Brown Girl Dreaming won the National Book Award in 2014. (In the second video on the linked page she reads from the book.)

PF-2This post is linked to Poetry Friday, hosted today by the lovely Irene Latham at Live Your Poem.


Posted by on October 13, 2016 in Book Reviews, People, Poetry Friday


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Poetry Friday – Poetry Camp edition

Welcome to Poetry Friday, hosted right here today.

When I found out, way back, that Poetry Camp was going to be happening in Bellingham (a mere 40 miles from where I live), I knew I had to be there. Last weekend it all came to pass!

Sign boards like this one welcomed us to the beautiful Wilson Library on the grounds of Western Washington University Saturday morning.


A helpful library staff helped us find our way in this warren of a building to a grand marble staircase that took us to the fourth floor foyer. There table upon table of books were on display—all children’s poetry books!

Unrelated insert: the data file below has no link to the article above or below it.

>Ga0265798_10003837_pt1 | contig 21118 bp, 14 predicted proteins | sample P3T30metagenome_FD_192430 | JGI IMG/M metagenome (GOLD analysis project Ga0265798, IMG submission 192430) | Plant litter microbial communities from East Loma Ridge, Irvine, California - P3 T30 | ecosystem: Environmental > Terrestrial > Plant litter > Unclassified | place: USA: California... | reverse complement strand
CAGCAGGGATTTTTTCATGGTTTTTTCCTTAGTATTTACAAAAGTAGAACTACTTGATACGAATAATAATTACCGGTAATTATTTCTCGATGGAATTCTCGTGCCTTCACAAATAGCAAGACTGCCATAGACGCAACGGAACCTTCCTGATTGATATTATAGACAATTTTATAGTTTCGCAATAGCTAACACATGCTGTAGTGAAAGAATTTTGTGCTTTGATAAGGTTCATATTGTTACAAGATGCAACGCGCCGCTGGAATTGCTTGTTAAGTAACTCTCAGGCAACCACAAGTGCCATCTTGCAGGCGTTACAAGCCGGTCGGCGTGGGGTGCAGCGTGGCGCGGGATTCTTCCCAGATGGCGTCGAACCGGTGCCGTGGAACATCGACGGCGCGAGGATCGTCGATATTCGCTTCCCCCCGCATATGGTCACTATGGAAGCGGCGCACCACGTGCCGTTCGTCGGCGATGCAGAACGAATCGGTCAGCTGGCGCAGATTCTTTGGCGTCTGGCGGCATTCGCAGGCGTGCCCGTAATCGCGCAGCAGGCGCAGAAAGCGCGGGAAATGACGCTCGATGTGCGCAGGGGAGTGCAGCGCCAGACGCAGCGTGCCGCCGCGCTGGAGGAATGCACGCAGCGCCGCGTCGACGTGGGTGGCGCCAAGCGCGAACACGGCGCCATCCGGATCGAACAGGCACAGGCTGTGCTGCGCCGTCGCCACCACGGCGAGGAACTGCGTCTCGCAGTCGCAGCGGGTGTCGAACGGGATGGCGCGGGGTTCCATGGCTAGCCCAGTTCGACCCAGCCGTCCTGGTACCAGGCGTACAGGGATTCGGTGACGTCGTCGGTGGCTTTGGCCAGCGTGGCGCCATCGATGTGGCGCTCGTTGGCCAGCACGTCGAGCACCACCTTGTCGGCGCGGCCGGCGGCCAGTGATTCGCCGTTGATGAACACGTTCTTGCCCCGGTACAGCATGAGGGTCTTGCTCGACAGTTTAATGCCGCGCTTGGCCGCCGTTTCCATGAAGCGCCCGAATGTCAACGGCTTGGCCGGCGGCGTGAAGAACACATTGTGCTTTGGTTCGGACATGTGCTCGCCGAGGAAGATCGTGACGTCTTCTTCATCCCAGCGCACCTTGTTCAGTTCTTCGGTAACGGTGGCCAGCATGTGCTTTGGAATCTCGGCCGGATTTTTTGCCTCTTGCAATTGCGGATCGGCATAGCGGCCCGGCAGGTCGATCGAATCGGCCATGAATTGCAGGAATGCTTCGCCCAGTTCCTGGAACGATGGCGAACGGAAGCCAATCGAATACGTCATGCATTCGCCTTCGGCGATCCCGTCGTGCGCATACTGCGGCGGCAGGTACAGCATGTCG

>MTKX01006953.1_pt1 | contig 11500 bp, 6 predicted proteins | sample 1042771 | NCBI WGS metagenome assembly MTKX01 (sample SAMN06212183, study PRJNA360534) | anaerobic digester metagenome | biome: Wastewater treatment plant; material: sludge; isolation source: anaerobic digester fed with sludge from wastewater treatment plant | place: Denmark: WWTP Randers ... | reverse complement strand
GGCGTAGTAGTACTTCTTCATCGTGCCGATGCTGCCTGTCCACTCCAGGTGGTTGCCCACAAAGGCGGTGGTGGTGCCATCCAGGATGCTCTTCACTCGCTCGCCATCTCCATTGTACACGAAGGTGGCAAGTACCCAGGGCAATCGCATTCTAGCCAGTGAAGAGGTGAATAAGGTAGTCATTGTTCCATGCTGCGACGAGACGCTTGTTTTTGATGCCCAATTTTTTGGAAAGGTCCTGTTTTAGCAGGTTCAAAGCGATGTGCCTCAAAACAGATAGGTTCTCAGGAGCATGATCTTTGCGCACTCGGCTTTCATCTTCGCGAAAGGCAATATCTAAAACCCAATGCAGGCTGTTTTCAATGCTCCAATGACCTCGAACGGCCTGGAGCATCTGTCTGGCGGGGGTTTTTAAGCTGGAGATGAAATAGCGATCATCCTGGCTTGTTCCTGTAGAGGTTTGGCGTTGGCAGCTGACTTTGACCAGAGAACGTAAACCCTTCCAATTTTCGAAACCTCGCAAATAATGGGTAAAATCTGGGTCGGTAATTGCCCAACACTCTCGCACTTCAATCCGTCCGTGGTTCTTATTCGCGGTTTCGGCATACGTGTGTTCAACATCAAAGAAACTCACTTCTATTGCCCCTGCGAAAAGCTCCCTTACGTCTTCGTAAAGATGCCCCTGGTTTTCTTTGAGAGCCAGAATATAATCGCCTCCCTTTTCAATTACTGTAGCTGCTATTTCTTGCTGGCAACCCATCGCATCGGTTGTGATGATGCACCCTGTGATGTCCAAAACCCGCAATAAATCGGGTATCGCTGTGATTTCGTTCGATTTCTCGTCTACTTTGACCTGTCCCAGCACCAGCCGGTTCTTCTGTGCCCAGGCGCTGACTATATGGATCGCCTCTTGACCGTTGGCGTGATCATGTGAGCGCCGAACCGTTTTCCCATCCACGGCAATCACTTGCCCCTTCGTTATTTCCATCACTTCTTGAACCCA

Table upon table of children’s poetry books.

Just beyond the foyer, the vast, high-ceilinged Reading Room was our Poetry Camp mess hall, you might say, and between 8:30 and 9:30 it filled up quite healthily with poet enthusiasts, poets, teachers, librarians etc.

Inside, in addition to many strangers, were friends. It was such fun picking out the people I knew, sort of, having Poetry Friday’d with them for months but peered at their faces only as tiny thumbnails. Here are some you might recognize.


Poetry Friday poets: Doraine Bennett, April Halprin Wayland, Jeannine Atkins, Robyn Hood Black, and Irene Latham.


Irene Latham with the irrepressible Joy Acey


Me with Bridget Magee

The program was well organized and flowed quite flawlessly. After a welcome from our WWU hosts Nancy Johnson and Sylvia Tag, Sylvia Vardell and Janet Wong presented keynotes.